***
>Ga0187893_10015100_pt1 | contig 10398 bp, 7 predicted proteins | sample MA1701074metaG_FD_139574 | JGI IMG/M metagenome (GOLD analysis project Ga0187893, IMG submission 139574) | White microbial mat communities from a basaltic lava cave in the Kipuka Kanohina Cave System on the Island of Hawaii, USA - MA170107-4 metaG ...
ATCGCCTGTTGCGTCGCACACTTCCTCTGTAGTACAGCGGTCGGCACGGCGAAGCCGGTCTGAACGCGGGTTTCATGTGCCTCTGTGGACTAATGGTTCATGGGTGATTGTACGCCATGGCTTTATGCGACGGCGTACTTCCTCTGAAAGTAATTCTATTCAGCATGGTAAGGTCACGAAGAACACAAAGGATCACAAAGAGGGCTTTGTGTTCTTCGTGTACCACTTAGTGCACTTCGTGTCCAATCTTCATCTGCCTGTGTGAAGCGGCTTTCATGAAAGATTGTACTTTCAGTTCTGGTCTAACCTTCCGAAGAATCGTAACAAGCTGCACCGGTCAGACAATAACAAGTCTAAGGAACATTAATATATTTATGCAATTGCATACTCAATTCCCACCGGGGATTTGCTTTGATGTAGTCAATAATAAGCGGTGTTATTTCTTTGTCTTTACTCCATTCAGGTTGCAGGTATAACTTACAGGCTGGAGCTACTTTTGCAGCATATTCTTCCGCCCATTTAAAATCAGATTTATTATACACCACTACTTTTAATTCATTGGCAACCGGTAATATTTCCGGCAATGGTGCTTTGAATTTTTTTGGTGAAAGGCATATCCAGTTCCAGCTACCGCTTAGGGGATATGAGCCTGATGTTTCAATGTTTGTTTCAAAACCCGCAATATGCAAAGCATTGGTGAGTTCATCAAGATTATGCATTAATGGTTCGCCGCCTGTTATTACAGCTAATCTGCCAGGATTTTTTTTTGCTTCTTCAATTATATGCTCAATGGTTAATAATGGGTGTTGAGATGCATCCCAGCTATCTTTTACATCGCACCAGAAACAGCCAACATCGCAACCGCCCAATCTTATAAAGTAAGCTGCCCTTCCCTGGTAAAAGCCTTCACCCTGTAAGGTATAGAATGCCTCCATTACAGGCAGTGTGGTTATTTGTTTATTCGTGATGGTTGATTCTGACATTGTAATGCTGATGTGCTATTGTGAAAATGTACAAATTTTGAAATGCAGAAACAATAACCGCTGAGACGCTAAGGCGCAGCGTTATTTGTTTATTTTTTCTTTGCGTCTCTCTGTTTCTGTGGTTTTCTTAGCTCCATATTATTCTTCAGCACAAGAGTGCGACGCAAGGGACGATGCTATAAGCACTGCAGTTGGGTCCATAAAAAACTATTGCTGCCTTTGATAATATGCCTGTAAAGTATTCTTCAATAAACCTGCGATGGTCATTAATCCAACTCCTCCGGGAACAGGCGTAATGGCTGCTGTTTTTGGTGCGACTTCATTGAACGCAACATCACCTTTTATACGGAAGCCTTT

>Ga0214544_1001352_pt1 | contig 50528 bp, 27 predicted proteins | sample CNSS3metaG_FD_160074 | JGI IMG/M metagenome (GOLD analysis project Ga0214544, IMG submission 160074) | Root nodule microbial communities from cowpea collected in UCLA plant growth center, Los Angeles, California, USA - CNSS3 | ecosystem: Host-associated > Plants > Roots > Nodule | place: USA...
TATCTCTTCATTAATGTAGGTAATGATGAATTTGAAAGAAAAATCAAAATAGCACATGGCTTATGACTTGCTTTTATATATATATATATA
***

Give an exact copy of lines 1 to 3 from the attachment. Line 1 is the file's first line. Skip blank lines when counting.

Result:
>Ga0187893_10015100_pt1 | contig 10398 bp, 7 predicted proteins | sample MA1701074metaG_FD_139574 | JGI IMG/M metagenome (GOLD analysis project Ga0187893, IMG submission 139574) | White microbial mat communities from a basaltic lava cave in the Kipuka Kanohina Cave System on the Island of Hawaii, USA - MA170107-4 metaG ...
ATCGCCTGTTGCGTCGCACACTTCCTCTGTAGTACAGCGGTCGGCACGGCGAAGCCGGTCTGAACGCGGGTTTCATGTGCCTCTGTGGACTAATGGTTCATGGGTGATTGTACGCCATGGCTTTATGCGACGGCGTACTTCCTCTGAAAGTAATTCTATTCAGCATGGTAAGGTCACGAAGAACACAAAGGATCACAAAGAGGGCTTTGTGTTCTTCGTGTACCACTTAGTGCACTTCGTGTCCAATCTTCATCTGCCTGTGTGAAGCGGCTTTCATGAAAGATTGTACTTTCAGTTCTGGTCTAACCTTCCGAAGAATCGTAACAAGCTGCACCGGTCAGACAATAACAAGTCTAAGGAACATTAATATATTTATGCAATTGCATACTCAATTCCCACCGGGGATTTGCTTTGATGTAGTCAATAATAAGCGGTGTTATTTCTTTGTCTTTACTCCATTCAGGTTGCAGGTATAACTTACAGGCTGGAGCTACTTTTGCAGCATATTCTTCCGCCCATTTAAAATCAGATTTATTATACACCACTACTTTTAATTCATTGGCAACCGGTAATATTTCCGGCAATGGTGCTTTGAATTTTTTTGGTGAAAGGCATATCCAGTTCCAGCTACCGCTTAGGGGATATGAGCCTGATGTTTCAATGTTTGTTTCAAAACCCGCAATATGCAAAGCATTGGTGAGTTCATCAAGATTATGCATTAATGGTTCGCCGCCTGTTATTACAGCTAATCTGCCAGGATTTTTTTTTGCTTCTTCAATTATATGCTCAATGGTTAATAATGGGTGTTGAGATGCATCCCAGCTATCTTTTACATCGCACCAGAAACAGCCAACATCGCAACCGCCCAATCTTATAAAGTAAGCTGCCCTTCCCTGGTAAAAGCCTTCACCCTGTAAGGTATAGAATGCCTCCATTACAGGCAGTGTGGTTATTTGTTTATTCGTGATGGTTGATTCTGACATTGTAATGCTGATGTGCTATTGTGAAAATGTACAAATTTTGAAATGCAGAAACAATAACCGCTGAGACGCTAAGGCGCAGCGTTATTTGTTTATTTTTTCTTTGCGTCTCTCTGTTTCTGTGGTTTTCTTAGCTCCATATTATTCTTCAGCACAAGAGTGCGACGCAAGGGACGATGCTATAAGCACTGCAGTTGGGTCCATAAAAAACTATTGCTGCCTTTGATAATATGCCTGTAAAGTATTCTTCAATAAACCTGCGATGGTCATTAATCCAACTCCTCCGGGAACAGGCGTAATGGCTGCTGTTTTTGGTGCGACTTCATTGAACGCAACATCACCTTTTATACGGAAGCCTTT

>Ga0214544_1001352_pt1 | contig 50528 bp, 27 predicted proteins | sample CNSS3metaG_FD_160074 | JGI IMG/M metagenome (GOLD analysis project Ga0214544, IMG submission 160074) | Root nodule microbial communities from cowpea collected in UCLA plant growth center, Los Angeles, California, USA - CNSS3 | ecosystem: Host-associated > Plants > Roots > Nodule | place: USA...